People who are obese may have a higher risk of experiencing infrequent migraines, according to a new study.
Researchers from Johns Hopkins University School of Medicine found an association between obesity and episodic migraine, with obese people having an 81 percent higher risk of experiencing episodic migraines than those of normal weight.
Episodic migraines are different from chronic migraines, in that people who get them have anywhere from 0 to 14 headache days a month, compared with 15 or more headache days a month for chronic migraines.
"These results suggest that doctors should promote healthy lifestyle choices for diet and exercise in people with episodic migraine," study researcher B. Lee Peterlin, D.O., said in a statement. "More research is needed to evaluate whether weight loss programs can be helpful in overweight and obese people with episodic migraine."
The study, published in the journal Neurology, included 3,862 people -- 1,044 of whom were obese -- with an average age of 47. Researchers identified their migraine experiences and frequencies, and found that 188 had episodic migraines.
They found that the link between episodic migraine and obesity was especially strong in people younger than age 50, white people and women.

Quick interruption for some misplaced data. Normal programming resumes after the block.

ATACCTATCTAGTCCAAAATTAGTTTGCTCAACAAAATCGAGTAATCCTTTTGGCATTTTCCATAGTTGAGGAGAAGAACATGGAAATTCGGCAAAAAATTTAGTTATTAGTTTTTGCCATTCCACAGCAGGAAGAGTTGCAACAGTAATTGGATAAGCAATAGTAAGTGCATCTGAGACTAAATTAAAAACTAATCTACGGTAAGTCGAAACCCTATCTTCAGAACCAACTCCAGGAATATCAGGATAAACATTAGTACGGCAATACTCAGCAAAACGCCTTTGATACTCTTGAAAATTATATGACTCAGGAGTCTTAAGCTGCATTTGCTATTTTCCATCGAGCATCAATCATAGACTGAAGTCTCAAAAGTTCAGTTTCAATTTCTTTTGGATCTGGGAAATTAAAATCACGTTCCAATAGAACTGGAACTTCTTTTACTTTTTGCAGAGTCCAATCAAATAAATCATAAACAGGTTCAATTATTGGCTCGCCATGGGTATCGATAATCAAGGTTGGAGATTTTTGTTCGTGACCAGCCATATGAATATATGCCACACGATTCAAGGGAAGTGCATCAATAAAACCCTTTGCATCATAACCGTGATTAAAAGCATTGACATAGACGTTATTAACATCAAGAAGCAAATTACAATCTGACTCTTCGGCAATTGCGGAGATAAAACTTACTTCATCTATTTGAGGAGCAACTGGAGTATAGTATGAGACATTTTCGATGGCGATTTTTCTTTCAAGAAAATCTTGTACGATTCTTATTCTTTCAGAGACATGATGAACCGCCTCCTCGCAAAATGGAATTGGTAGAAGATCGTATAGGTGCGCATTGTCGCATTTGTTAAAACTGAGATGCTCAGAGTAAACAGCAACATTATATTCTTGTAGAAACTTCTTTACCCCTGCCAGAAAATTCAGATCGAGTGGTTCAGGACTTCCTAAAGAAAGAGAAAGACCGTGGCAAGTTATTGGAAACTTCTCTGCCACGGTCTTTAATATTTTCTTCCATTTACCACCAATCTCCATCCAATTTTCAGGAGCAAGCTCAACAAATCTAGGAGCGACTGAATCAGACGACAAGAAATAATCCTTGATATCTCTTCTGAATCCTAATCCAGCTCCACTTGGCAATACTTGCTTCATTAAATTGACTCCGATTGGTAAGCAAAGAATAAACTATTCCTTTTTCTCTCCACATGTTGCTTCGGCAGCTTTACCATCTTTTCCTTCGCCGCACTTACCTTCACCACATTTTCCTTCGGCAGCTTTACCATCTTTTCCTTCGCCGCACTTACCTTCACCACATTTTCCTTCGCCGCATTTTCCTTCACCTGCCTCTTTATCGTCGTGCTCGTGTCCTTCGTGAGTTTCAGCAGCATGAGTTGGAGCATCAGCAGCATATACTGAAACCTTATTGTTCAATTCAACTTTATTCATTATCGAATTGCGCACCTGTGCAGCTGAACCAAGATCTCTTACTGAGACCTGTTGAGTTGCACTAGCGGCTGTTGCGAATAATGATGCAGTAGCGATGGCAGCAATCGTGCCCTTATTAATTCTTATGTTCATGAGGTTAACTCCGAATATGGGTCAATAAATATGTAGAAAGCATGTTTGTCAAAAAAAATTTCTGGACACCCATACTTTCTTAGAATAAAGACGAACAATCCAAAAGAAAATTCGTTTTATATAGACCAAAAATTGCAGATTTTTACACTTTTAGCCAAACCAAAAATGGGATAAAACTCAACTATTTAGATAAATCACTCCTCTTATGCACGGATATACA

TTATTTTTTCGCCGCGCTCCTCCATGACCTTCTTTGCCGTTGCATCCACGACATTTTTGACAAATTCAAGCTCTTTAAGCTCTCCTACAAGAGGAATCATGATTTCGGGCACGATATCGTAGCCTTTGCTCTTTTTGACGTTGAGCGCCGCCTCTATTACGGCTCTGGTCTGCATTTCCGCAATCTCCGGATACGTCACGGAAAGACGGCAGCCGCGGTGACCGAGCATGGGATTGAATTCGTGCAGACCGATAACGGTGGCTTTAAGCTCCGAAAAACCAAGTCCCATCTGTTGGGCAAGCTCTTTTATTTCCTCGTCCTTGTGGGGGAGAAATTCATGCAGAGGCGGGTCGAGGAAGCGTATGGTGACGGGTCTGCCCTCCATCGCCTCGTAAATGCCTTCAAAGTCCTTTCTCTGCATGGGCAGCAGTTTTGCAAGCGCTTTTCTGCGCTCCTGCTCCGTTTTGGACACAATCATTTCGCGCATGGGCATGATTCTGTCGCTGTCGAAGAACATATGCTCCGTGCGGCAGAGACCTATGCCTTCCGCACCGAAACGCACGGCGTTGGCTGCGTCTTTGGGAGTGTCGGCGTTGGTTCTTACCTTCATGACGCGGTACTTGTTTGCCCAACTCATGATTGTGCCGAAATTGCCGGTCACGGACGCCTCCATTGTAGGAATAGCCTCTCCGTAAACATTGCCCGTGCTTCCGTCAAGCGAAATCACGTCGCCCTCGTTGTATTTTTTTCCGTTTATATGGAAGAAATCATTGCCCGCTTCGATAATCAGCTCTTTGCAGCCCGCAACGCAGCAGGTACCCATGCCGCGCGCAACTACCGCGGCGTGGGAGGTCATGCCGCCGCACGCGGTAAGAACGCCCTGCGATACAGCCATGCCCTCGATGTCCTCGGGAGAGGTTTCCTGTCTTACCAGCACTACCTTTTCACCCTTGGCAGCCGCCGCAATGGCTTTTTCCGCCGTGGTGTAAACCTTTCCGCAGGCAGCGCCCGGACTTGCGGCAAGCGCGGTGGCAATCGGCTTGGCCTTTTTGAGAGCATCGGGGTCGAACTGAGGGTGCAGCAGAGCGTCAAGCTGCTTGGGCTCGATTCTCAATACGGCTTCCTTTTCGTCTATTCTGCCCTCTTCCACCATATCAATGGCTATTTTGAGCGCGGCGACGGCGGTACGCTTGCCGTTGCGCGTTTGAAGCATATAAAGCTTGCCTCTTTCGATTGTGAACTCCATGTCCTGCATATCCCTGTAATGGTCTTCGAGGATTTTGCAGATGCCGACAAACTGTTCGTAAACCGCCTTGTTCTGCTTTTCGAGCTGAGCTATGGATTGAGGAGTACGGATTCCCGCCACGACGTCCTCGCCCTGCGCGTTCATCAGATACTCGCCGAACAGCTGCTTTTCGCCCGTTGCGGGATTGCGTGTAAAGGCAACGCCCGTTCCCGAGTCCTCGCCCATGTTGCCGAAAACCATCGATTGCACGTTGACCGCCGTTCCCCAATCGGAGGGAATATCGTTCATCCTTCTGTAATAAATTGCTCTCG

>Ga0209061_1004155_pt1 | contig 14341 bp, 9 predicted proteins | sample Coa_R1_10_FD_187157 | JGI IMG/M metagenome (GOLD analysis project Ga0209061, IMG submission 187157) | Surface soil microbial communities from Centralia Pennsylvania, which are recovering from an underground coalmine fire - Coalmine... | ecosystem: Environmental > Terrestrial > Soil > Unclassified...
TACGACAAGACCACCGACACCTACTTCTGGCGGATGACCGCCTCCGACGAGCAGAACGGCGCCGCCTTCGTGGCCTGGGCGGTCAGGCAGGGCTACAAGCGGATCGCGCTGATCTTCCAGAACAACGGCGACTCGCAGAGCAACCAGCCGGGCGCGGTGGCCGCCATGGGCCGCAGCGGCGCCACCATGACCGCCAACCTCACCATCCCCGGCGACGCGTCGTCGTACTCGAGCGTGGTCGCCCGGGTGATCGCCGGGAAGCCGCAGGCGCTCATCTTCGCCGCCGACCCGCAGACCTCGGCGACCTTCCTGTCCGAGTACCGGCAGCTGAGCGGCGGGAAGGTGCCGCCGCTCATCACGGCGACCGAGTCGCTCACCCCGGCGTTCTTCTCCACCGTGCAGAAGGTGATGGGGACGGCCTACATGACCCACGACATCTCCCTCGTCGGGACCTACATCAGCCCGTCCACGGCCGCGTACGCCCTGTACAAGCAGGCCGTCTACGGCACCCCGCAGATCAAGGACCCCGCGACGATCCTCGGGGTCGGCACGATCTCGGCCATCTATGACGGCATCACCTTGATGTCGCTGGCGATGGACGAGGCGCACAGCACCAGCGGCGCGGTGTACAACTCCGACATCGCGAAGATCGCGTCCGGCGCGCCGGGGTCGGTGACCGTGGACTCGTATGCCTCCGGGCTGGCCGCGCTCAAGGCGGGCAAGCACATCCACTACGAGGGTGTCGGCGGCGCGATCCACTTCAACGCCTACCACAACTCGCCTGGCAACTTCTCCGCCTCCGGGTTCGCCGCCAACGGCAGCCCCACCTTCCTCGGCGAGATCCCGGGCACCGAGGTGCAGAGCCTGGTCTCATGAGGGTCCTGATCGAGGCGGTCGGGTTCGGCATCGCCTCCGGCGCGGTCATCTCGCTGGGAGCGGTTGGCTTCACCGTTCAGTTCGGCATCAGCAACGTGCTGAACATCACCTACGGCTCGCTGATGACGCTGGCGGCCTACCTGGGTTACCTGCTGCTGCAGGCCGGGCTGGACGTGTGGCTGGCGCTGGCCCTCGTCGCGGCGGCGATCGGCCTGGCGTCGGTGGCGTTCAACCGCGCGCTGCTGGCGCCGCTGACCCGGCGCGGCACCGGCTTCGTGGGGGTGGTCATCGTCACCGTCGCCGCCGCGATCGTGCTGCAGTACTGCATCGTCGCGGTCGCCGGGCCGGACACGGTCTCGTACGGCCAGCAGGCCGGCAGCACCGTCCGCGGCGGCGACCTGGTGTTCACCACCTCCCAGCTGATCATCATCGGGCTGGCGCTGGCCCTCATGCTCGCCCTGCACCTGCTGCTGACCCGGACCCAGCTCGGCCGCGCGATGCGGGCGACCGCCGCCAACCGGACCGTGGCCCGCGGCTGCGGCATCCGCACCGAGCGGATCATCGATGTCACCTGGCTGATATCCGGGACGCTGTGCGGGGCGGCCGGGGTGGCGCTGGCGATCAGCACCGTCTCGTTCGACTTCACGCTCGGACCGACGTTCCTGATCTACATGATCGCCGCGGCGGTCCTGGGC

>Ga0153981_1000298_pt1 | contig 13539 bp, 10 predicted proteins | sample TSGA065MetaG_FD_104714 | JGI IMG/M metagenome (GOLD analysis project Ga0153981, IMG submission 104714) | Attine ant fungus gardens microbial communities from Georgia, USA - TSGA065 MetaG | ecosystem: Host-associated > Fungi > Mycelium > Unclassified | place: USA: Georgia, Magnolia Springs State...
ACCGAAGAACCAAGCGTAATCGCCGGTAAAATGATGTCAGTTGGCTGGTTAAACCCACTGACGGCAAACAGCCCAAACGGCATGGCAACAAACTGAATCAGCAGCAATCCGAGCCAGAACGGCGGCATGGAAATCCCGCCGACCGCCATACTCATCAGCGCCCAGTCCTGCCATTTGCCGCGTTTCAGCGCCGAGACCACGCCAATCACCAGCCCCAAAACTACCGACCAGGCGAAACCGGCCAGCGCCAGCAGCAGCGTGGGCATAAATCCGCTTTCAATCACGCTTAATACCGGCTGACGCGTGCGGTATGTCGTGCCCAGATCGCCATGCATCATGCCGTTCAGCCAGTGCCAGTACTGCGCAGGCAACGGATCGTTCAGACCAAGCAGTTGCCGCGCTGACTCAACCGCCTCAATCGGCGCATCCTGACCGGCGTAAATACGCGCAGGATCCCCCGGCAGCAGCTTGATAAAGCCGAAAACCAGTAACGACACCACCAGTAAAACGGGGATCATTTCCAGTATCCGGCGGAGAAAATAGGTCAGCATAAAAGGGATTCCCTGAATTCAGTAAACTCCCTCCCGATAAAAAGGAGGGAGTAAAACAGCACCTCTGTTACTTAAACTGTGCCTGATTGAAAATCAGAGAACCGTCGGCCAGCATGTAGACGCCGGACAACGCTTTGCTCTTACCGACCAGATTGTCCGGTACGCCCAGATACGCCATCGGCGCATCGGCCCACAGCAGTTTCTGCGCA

The cause for this association is still unknown, though researchers noted in the study that "to some extent, the sex, age, and race differences in the distribution and volume of body fat and the different metabolic function of adipocytes from different fat depots may explain our findings."
They also noted it's possible that having migraines spurs obesity since "migraine could drive the development of obesity as a result of migraine-related pathophysiologic changes (e.g., serotonin decreases the drive to feed, and serotonin may be low in migraineurs interictally) or as a consequence of medications and/or lifestyle choices, such as decreased activity, associated with weight gain."
Indeed, University of Toledo professor Dr. Gretchen Tietjen, who was not involved in the study, pointed out to HealthDay that "maybe the person had the migraines first and then started taking medications like amitriptyline or valproic acid … Those medications are associated with weight gain."
Tobias Kurth, M.D., of Harvard School of Public Health and Brigham and Women's Hospital, who wasn't involved in the study, told Medscape that a potential caveat to the findings is that migraine prevalence hasn't risen in the last decade, while obesity has -- if the two were really connected, you would expect to see both rise in relation to each other.
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